SUNNYLAND — For more than a half-century, Evan Williams steeled himself to once again see John A. Getreu make headlines.

Williams, now the pastor at Sunnyland Christian Church, was just 7 in 1963 when his parents told him that his 15-year-old sister had been murdered after attending a religious gathering. Getreu, then 18, would be convicted of the teen's slaying but spend less than a decade behind bars.

Last year, after decades off the police radar, Getreu was arrested in California in the 1973 cold-case killing of a young woman. Last week, he was charged with the '74 homicide of another California woman. As investigators look into the possibility of further Getreu victims, Williams — amid praying for the victims' families, his family and even Getreu's family — feels renewed pain from his sister's slaying.

"There's an element of emotionally reliving some of that original trauma," says Williams, 63. "You might have it put away, but that doesn't mean it's flat-out gone.

"You want it to go away, but it doesn't."

Getreu, 74, would eventually work as a carpenter. But in '73 and '74 he was a "medical tech" at Stanford University, near Palo Alto, according to the Los Angeles Times. Last year, the Santa Clara County Sheriff’s Office reinvestigated the killing of Leslie Perlov, 21, on Feb. 13, 1973. Perlov was last seen leaving her job as a clerk at a law library in Palo Alto. She was strangled, her body found by an oak tree. Genetic analyses led police to charge Getreu with the murder in November.

Meanwhile,  the San Mateo County Sheriff’s Office was reexamining the killing of Janet Ann Taylor, 21, who had been hitchhiking from a friend’s house in Palo Alto to her home in nearby La Honda when she vanished March 24, 1974, according to the Times. She also was strangled, her body found on the side of a highway. With new testing, DNA evidence from her clothing pointed to Getreu, who was charged last week with her slaying.

Investigators told the Times that both murders were "sexually motivated." Detectives are now looking into whether Getreu can be tied to any other unsolved homicides.

“We’re looking obviously within our county,” a San Mateo sheriff's detective told the Times. "We’re reaching out to other agencies across the country and other areas in the world where he has spent time.”

Police know what he did in Germany. So does Evan Williams.

In 1963, his father, Lt. Col. Robert Williams of Clarksville, Tenn., was an Army chaplain serving at a base near the town of Bad Khisreuznach. Living there with him were his wife, Mary, along with their children, Marianne, Margaret and Evan.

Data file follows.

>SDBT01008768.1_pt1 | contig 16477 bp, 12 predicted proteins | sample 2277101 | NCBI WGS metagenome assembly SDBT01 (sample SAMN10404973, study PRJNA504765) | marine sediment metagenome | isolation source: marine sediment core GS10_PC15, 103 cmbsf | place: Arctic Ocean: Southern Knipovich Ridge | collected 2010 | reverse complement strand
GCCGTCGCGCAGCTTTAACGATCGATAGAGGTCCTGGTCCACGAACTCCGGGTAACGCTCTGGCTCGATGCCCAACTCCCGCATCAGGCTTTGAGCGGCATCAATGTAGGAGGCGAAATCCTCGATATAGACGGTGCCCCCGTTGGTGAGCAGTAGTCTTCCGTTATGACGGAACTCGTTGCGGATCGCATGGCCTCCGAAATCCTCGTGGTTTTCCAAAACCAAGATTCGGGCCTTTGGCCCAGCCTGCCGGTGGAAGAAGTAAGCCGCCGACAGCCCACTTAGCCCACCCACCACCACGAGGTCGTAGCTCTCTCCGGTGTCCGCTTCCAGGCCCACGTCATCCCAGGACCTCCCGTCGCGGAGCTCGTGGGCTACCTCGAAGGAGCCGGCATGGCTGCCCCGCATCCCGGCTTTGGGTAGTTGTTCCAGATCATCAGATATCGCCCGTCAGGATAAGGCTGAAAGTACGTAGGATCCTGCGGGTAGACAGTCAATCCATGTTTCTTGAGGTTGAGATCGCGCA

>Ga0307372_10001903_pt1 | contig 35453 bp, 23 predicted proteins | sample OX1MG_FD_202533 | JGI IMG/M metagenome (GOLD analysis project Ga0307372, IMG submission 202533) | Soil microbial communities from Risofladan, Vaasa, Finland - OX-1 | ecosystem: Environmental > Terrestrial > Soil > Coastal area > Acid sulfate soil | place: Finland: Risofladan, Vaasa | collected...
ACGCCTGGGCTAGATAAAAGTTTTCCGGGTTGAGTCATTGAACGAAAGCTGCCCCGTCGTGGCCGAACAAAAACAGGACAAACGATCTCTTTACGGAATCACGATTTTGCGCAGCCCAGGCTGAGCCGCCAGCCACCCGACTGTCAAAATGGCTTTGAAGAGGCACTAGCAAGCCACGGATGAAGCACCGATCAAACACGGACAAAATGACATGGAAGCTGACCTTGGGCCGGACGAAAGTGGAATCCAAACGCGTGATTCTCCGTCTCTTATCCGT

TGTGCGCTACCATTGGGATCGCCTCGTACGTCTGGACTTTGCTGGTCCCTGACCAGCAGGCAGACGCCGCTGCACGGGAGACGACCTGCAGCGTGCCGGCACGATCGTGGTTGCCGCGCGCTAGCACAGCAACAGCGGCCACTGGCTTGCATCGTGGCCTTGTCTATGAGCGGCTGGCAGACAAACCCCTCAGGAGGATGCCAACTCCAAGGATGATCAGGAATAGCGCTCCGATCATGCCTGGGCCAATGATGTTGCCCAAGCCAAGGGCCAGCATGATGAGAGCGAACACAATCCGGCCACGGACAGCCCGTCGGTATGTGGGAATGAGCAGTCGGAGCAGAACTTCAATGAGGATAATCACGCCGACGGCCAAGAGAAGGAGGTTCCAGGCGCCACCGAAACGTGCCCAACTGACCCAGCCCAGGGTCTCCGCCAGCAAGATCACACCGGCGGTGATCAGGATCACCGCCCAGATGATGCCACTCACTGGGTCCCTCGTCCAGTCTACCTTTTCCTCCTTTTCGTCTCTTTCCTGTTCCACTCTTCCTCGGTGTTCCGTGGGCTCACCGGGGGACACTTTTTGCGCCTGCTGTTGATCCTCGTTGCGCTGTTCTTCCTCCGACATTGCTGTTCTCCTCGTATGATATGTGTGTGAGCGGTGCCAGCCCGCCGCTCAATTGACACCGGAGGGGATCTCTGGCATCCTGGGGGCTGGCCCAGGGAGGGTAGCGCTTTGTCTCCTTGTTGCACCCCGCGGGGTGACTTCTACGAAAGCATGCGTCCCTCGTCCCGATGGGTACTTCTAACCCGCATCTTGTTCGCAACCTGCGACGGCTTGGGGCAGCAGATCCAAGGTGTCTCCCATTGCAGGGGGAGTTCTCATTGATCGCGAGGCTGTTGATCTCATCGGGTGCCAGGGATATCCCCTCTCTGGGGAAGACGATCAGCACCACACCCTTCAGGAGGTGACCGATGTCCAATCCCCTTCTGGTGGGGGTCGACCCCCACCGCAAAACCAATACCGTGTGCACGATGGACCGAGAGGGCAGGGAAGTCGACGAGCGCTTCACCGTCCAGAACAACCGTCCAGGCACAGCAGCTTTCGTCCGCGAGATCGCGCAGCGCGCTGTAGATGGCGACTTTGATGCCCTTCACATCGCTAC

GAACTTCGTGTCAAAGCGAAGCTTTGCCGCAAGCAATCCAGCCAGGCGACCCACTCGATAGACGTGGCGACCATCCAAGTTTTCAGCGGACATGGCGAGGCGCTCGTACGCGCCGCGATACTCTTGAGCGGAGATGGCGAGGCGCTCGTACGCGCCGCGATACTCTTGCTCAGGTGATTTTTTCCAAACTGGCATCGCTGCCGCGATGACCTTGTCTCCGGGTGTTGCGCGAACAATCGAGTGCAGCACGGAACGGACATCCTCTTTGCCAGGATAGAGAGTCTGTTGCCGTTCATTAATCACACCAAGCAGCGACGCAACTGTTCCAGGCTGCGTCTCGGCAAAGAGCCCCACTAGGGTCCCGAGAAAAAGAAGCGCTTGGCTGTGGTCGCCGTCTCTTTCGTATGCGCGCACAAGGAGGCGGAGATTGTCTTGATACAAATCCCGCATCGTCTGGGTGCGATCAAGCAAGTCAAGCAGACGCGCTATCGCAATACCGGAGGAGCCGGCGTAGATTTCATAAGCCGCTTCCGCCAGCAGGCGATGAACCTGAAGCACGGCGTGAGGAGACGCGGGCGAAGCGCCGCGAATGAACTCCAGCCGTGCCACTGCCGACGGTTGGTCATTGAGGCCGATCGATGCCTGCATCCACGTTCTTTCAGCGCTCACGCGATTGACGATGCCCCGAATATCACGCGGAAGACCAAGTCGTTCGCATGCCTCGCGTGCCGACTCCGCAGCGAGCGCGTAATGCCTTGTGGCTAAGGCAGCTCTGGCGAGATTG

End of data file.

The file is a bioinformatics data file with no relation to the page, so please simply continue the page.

One Saturday night, 15-year-old Margaret attended a chapel event. Also there was Getreu, a native of Ohio and the the son of a sergeant major at the same Army base.

Evan Williams says he is unsure if his sister knew Getreu before that event, but there is no evidence that the two had a romantic relationship. Whatever their interaction that night, she did not make it home.

"She ended up being found in a field" near the chapel event, Williams says.

The next day, his parents told him of his sister's murder.

"It was extremely difficult," Williams says. "It was a shock to the entire family."

Getreu was arrested and charged with the rape and killing of Margaret Williams. Tried by the German court system in 1964, Getreu cast "aspersions" regarding his victim's character, according to an account much later shared by her parents with Evan Williams.

Getreu was convicted. At sentencing, the defendant's father told the court, "I am deeply sorry for her parents, and if I could do something to bring her back, I would."

Looking back, Evan Williams says, "That was a stand-up thing to do."

Because the German legal system considered Getreu to be a juvenile, he could be sentenced to a maximum of just 10 years in prison. He got the max, but was told he could be released after serving just less than eight years.

Evan Williams isn't sure how long Getreu stayed behind bars. Apparently, though, he served less than the full term, as indicated by the '73 murder.

After his service and returning stateside, Williams' father served as a pastor at Sunnyland Christian Church, where Evan Williams is pastor today. Both parents are deceased; the oldest sister, Marianne, lives in Springfield.

Over the years, Williams had a nervous, gut feeling he'd one day see Getreu's name pop up again.

"I felt that some day, I'd see his name come up in the news," he says.

Several years ago, he did some web searching and found indications that Getreu was living in California. With authorities then seeking The Golden State Killer, Williams called police there to make sure they knew about the murder of his sister in 1963.

That's not to say Williams felt any personal satisfaction when he heard the news of Getreu's arrest in November and additional charges last week. But he did feel relief on behalf of the victims' families.

"I'm glad that, considering he (allegedly) committed these crimes, he's been apprehended," Williams says. "And I'm glad that the families, who have endured not knowing since the '70s, have some closure.

"My prayers are with the victim's family, my family, and the Getreu family. ... They've had it rough, too."

PHIL LUCIANO is a Journal Star columnist. He can be reached at, and (309) 686-3155. Follow him on